Tuesday, April 3, 2012

50 Days..Day22

What are three books that have changed how you see the world around you, and how did they do it?

Kierkegaard’s “Fear and Trembling”. I read it for the first time in high-school and fell in love. Kierkegaard’s writing gave me the leverage I needed to really throw myself into faith, and a language with which to understand that faith.

Rainer Maria Rilke’s “Diary of a Young Poet”. In my existential phase, my sister recommended Rilke for his beauty. Most of the good in my artistic development is his influence. Now his poems live in my head and form a large part of the background to my life.

Kathleen Norris’ “The Cloister Walk”. It wasn’t until a few year’s ago that I discover Kathleen Norris, but her effect has been strong. She teaches me how to use the richness of monastic tradition in my own life, in my writing, and in my pursuit of beauty.


  1. I love The Cloister Walk; it's so beautiful.

    Hmm. Three books...

    It seems Sunday-Schoolish to say The Bible, but the Gospel of John and the Psalms are the centerpieces of my faith. Both of them hold me still so I can at least catch outlines of truth; they keep the world from turning into a blur of confusion.

    Honestly, the Harry Potter series did some of the same thing. It also opened my mind to the world of symbolist literature, aided by writings from Lewis, Tolkien, Chesterton, Granger, and Prinzi.

    Chesterton's Orthodoxy was a book Lou gave me when I was asking about Catholicism. It was written before Chesterton became a Catholic, but it opened my mind to a sacramental view of the world. I had some tendency to believe that way, but it was dormant till Rowling planted, Chesterton watered, and God gave the increase. :)

  2. Oh yeah..the Bible - now I feel like a bad Catholic ;)..

    My brother gave me Orthodoxy, and I always intend to read it, but then get put off by my negative reaction to Chesterton the person. I'm glad I read his Man who was Thursday before learning more about him, because it's amazing. I'm sure Orthodoxy is too but I alway picture G.K. lecturing me :).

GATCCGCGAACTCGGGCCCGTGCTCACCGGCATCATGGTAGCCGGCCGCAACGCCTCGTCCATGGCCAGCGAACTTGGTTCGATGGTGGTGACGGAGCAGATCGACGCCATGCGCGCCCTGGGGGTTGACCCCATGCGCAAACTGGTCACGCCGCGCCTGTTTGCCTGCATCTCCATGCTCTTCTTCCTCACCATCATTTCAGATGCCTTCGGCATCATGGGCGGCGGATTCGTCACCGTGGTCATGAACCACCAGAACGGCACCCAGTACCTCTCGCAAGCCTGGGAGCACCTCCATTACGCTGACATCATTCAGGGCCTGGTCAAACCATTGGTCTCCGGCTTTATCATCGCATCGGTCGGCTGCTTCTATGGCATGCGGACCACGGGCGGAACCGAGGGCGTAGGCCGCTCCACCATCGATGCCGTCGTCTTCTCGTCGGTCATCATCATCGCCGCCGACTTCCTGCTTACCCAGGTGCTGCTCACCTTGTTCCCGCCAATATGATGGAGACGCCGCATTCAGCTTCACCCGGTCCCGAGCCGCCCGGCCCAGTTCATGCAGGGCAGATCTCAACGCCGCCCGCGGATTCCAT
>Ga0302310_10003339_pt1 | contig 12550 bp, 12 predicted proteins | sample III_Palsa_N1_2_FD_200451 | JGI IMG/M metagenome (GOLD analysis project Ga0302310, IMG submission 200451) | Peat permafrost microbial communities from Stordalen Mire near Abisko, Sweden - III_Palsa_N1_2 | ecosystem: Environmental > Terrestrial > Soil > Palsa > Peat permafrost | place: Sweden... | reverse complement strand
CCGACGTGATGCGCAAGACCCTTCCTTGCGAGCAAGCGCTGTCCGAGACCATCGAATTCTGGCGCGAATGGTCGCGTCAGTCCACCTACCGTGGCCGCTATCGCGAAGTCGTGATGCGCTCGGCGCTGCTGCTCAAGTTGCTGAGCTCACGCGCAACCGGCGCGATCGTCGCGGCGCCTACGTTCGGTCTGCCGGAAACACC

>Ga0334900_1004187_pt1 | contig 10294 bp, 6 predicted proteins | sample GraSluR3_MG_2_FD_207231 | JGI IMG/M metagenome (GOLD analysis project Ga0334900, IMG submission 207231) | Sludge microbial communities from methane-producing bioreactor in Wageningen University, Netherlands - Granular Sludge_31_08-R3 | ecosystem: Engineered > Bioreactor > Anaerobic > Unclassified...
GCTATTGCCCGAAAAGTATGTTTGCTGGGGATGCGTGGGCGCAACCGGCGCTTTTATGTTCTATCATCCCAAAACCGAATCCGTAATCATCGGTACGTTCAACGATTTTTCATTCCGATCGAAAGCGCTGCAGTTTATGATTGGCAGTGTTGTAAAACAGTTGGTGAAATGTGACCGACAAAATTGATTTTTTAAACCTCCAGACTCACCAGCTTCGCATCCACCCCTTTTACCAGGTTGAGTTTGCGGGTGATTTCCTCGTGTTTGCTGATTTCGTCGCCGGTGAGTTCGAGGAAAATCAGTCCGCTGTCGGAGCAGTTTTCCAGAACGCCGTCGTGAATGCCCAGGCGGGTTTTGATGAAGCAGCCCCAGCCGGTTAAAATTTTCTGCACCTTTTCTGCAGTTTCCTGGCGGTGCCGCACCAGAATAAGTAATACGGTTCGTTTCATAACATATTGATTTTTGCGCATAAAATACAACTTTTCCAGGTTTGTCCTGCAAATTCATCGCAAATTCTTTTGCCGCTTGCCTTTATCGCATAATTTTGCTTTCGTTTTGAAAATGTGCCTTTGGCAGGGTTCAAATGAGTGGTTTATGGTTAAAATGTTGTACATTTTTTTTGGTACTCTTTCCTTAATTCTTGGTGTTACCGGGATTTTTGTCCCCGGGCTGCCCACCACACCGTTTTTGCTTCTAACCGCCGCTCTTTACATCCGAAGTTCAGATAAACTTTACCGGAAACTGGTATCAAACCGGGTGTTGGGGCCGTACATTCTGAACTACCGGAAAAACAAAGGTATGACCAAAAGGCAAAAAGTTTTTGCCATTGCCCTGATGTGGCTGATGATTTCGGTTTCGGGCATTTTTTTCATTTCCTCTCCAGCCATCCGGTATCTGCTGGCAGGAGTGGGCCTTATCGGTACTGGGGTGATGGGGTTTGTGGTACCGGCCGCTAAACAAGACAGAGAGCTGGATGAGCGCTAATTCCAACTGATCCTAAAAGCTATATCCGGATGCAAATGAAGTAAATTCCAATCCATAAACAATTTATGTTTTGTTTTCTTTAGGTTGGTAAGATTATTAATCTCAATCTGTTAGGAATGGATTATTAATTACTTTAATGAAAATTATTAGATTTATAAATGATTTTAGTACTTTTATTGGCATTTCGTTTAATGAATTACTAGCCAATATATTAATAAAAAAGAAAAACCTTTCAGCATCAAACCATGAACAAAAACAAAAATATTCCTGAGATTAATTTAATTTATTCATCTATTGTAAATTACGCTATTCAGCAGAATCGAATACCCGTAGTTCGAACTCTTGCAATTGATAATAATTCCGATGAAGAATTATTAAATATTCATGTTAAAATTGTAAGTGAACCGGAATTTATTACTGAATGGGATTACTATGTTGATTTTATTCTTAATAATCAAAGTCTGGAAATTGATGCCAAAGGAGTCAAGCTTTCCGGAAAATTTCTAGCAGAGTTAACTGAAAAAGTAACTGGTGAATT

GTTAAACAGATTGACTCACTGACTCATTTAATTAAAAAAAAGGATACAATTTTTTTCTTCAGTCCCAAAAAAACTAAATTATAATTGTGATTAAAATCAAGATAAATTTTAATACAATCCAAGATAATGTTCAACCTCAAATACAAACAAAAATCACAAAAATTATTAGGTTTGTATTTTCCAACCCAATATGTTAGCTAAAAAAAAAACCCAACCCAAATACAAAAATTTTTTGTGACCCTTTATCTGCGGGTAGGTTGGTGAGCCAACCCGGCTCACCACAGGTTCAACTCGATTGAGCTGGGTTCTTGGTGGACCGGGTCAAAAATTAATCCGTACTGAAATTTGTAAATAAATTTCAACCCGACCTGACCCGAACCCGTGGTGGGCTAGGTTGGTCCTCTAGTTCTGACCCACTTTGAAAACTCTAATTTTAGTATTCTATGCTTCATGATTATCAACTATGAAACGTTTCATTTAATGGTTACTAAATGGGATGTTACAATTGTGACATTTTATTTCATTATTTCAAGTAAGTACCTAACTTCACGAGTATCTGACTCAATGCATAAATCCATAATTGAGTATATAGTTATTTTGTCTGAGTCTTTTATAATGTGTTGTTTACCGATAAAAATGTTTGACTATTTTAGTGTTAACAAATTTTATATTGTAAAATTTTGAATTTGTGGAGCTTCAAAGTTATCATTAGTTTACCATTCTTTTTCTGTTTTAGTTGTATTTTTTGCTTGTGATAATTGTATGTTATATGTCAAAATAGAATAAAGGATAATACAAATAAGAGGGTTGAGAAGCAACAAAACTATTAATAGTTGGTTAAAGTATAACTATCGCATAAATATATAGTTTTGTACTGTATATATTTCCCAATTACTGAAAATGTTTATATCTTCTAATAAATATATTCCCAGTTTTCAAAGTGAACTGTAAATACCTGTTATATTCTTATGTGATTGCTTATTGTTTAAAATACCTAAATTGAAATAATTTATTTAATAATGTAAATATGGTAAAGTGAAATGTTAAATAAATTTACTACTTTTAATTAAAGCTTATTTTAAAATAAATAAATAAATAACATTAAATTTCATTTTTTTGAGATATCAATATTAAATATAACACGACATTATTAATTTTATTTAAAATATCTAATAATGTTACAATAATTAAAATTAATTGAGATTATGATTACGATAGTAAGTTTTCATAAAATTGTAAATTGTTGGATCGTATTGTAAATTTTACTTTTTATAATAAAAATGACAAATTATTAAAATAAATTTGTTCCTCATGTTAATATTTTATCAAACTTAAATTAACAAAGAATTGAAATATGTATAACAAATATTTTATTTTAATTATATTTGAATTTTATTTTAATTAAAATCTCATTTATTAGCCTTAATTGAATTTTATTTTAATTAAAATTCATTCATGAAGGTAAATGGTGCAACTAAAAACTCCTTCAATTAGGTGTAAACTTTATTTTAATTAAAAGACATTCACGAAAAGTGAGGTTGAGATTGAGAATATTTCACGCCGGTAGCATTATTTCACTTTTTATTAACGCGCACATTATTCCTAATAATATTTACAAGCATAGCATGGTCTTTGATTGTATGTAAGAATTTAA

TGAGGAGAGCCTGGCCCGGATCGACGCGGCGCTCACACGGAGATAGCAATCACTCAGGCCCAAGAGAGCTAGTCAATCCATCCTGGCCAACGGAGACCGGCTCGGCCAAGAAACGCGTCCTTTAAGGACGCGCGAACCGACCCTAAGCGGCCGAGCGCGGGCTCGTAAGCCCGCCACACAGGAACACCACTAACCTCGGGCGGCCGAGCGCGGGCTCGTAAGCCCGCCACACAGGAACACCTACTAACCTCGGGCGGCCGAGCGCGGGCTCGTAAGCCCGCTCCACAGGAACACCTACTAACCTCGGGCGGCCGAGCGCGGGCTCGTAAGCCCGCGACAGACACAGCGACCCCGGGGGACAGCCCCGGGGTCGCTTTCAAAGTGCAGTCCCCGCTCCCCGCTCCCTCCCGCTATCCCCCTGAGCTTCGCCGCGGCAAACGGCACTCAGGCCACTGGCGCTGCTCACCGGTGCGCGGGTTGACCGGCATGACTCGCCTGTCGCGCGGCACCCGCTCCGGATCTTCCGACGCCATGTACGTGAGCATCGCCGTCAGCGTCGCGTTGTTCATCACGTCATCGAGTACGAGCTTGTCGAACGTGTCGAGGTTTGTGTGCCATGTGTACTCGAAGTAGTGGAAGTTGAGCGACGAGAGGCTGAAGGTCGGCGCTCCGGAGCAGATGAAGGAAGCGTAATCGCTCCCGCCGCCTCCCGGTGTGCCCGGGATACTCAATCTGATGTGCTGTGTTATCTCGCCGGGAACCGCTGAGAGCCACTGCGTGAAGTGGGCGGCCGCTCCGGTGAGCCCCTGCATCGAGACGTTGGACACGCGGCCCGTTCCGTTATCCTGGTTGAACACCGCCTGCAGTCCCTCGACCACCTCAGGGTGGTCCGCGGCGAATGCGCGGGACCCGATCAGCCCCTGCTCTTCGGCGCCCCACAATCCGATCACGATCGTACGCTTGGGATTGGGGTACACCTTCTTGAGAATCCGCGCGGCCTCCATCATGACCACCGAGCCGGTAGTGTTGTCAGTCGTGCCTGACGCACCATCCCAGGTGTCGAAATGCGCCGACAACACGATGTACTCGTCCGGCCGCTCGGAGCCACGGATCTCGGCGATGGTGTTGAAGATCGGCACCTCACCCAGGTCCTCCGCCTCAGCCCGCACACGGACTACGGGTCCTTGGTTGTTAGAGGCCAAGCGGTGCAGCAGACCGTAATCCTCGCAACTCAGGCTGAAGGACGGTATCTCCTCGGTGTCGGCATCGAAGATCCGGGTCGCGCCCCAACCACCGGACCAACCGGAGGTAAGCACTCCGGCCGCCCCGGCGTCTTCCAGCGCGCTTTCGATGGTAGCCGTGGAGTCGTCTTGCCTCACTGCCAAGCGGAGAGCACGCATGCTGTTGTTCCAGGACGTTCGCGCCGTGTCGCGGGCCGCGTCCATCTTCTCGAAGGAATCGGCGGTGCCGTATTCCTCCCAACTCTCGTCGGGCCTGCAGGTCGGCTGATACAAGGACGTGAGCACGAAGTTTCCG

The idea of Harry Potter as symbolist literature is fascinating to me, though I can't really see it. (I know, you said to read John Granger, and I read a bit of his blog, but haven't really gotten engaged by him, and so the intention to get his books is always on the back burner..but if you wanted to post blogs on...:) All that said, knowing you has definitely made it easier to see that the books obviously have some effect of that kind, which makes me want to know more..if that makes sense.

  3. Yes, it makes sense. I've had the same feeling about other stories that friends have appreciated. Different people just have different responses to things.

    That's so funny that Chesterton comes off as a lecturer to you. To me, he always seems like someone so in love with words and with this or that shiny new idea that he just can't stop talking about it. And I find that so winning that when I've had to question one of his ideas, it hasn't at all shaken the places where I think he hit things right on.

    Oh, and you're not a bad Catholic for not mentioning the Bible. I almost didn't because it sounds like the answer that should go without saying.